This semester for the Sustainable Farming and Food Systems capstone class we worked with the Wellness Council on the Tompkins Cortland Community College campus to plan and change the courtyard spaces on the campus into courtyard gardens. We also began the Sustainable Growers Garden Club as an extension of that project and that turned into another entity itself. We started with big hopes and grand ideas for the courtyard spaces.

TC3 Courtyard Garden Before
Courtyard Garden Before
TC3 Courtyard Garden
Courtyard Garden After

Because we started the courtyard garden planning in the middle of winter, there was no physical labor to do. We put our minds to work first, brainstorming then presenting ideas, landscape layouts, activities, and crop plans to the council. The realities of processes, formalities, supply needs and group efforts really humbled us along the way. While we were short on supplies and good weather, things began to feel stagnant so we turned our attention to the club.

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Tompkins County Food Insecurity – Capstone Project

Assessing Food Insecurity in Tompkins County – Sustainable Farming and Food Systems Capstone – Sarah 

After researching food insecurity in Tompkins County for three months, I know so much more than I did when I started out, but I feel like I’ve still only breached the tip of the iceberg. There is so much complexity that goes into the way that people receive help in this area. Even the ways that the words “poverty” and “food insecurity” are defined are complicated.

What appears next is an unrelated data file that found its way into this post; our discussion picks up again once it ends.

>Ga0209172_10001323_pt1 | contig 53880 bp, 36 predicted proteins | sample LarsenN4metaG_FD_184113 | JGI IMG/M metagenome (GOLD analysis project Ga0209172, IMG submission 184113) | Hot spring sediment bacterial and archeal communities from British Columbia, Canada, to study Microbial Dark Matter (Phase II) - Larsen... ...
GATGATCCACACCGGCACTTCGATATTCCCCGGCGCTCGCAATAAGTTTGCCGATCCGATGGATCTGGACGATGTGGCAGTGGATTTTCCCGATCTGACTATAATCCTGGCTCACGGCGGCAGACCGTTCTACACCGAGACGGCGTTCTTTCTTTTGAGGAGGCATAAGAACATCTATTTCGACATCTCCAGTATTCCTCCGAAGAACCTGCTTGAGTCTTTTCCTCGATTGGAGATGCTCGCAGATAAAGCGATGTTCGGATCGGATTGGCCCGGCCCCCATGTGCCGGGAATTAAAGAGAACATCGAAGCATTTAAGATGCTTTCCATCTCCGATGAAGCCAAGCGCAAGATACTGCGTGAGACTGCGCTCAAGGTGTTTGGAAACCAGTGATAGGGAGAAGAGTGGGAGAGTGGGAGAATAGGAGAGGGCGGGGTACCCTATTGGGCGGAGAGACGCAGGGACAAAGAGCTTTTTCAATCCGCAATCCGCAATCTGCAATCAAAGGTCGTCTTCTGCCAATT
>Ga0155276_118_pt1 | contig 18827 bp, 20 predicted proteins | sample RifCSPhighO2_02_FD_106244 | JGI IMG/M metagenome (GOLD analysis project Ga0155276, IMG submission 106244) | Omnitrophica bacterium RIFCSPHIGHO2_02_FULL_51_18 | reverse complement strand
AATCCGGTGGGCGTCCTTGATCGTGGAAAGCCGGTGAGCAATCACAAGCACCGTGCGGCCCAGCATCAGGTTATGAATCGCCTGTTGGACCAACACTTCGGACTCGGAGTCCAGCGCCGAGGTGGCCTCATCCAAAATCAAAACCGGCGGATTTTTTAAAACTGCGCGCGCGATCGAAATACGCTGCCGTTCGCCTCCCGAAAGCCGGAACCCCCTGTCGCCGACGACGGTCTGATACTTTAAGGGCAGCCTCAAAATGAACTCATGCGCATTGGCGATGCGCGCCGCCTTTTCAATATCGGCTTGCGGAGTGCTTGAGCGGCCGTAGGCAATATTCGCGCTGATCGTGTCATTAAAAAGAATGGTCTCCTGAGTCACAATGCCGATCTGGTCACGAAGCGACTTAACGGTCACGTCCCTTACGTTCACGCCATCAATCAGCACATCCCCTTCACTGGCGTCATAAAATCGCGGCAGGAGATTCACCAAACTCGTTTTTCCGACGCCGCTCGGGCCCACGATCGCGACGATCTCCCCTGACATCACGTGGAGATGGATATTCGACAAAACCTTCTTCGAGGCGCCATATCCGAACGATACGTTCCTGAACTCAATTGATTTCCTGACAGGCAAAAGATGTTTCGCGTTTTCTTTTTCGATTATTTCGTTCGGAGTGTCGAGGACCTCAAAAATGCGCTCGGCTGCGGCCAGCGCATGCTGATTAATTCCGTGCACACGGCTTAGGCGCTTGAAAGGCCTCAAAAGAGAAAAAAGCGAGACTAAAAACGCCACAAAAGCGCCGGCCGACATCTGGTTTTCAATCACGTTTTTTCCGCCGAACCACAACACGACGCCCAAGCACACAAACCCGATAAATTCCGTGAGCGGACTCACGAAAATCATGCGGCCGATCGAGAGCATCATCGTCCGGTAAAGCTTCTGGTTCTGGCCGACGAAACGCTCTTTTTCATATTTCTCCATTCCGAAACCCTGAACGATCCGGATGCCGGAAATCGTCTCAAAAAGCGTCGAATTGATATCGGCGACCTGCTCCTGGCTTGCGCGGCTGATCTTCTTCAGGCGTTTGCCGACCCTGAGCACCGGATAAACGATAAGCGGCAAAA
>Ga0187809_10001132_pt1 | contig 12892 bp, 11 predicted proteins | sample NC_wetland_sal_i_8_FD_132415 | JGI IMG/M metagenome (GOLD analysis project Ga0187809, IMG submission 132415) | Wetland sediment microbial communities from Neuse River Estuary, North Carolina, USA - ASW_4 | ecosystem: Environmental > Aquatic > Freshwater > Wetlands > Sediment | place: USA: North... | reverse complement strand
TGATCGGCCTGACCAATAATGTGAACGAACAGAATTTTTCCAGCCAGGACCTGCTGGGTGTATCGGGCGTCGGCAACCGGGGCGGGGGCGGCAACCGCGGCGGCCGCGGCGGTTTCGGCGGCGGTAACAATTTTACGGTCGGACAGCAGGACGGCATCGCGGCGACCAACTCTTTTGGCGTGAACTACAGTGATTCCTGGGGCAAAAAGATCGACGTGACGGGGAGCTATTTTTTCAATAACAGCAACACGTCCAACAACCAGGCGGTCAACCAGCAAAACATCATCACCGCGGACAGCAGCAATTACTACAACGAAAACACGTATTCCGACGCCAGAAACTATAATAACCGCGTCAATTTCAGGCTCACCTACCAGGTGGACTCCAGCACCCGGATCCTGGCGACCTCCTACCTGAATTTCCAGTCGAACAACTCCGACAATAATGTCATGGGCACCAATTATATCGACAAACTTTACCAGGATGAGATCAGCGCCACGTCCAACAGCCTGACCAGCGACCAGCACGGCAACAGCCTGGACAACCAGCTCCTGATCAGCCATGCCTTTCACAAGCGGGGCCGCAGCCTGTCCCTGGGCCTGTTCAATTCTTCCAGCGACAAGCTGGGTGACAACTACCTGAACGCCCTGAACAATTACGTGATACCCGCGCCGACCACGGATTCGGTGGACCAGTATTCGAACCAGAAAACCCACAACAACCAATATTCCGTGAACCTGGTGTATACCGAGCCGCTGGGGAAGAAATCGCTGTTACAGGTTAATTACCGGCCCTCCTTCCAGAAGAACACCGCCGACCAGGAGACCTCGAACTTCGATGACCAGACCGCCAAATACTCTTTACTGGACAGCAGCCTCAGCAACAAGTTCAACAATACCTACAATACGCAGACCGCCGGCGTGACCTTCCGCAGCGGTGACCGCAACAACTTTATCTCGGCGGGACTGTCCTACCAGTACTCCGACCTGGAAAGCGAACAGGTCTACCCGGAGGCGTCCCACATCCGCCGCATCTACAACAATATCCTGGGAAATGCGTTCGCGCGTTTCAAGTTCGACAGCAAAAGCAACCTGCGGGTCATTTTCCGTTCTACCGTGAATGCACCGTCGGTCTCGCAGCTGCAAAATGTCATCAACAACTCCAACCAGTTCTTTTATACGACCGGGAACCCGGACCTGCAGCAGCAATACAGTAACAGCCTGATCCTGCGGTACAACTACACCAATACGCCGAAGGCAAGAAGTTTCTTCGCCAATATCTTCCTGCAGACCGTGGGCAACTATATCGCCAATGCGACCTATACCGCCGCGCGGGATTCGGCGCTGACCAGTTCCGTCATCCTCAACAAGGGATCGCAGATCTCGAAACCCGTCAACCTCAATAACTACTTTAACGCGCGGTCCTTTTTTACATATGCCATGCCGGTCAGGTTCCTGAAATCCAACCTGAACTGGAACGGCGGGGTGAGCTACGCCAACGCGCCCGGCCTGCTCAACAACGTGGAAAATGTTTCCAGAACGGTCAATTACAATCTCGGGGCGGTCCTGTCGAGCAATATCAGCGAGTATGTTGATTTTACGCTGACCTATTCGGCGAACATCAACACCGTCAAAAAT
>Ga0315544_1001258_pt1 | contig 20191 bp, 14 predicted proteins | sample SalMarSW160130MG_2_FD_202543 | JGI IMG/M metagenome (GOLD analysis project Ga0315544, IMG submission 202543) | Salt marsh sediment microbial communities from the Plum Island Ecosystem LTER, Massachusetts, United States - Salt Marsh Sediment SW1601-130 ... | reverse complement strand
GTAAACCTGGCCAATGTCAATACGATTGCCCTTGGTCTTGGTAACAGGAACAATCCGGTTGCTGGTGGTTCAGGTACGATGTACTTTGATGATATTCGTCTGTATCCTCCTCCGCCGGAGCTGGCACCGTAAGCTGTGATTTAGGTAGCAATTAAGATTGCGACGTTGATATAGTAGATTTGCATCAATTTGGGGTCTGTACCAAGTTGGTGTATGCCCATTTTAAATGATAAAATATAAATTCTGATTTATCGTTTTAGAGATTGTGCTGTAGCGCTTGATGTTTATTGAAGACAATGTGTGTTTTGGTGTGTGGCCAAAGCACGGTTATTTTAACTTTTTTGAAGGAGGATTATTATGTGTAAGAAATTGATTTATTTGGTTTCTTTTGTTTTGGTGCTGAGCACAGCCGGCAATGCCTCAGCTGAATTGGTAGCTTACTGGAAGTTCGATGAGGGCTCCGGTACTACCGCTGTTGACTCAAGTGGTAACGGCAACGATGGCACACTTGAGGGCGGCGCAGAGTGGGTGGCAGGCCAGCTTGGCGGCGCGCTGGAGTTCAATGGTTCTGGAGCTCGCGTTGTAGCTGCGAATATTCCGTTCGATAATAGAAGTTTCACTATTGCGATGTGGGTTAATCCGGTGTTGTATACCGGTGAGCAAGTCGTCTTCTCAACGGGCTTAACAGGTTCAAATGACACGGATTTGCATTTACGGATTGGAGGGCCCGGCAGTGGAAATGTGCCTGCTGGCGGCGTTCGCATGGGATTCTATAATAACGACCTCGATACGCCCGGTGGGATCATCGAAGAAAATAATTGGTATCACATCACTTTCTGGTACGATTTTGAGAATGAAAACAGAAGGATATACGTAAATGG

Loaves and FishesSo here’s a summary of what I found out:

The groups of people who have the highest instance of poverty in this area are families with children under five, specifically female led households, and people of color. In the city of Ithaca, 100% of female led households with children under five live at or below the poverty line according to the Tompkins Community Health Analysis.

The biggest sources of help to impoverished individuals in Tompkins County are the Food Bank of the Southern Tier, and the programs mandated by the Healthy, Hunger-Free Kids Act of 2010. The former supports soup kitchens and food pantries across 6 counties and distributes over one million pound of food each year. The latter provides funding for things like school and summer lunch programs, and for WIC (the special supplemental program for Women, Infants, and Children).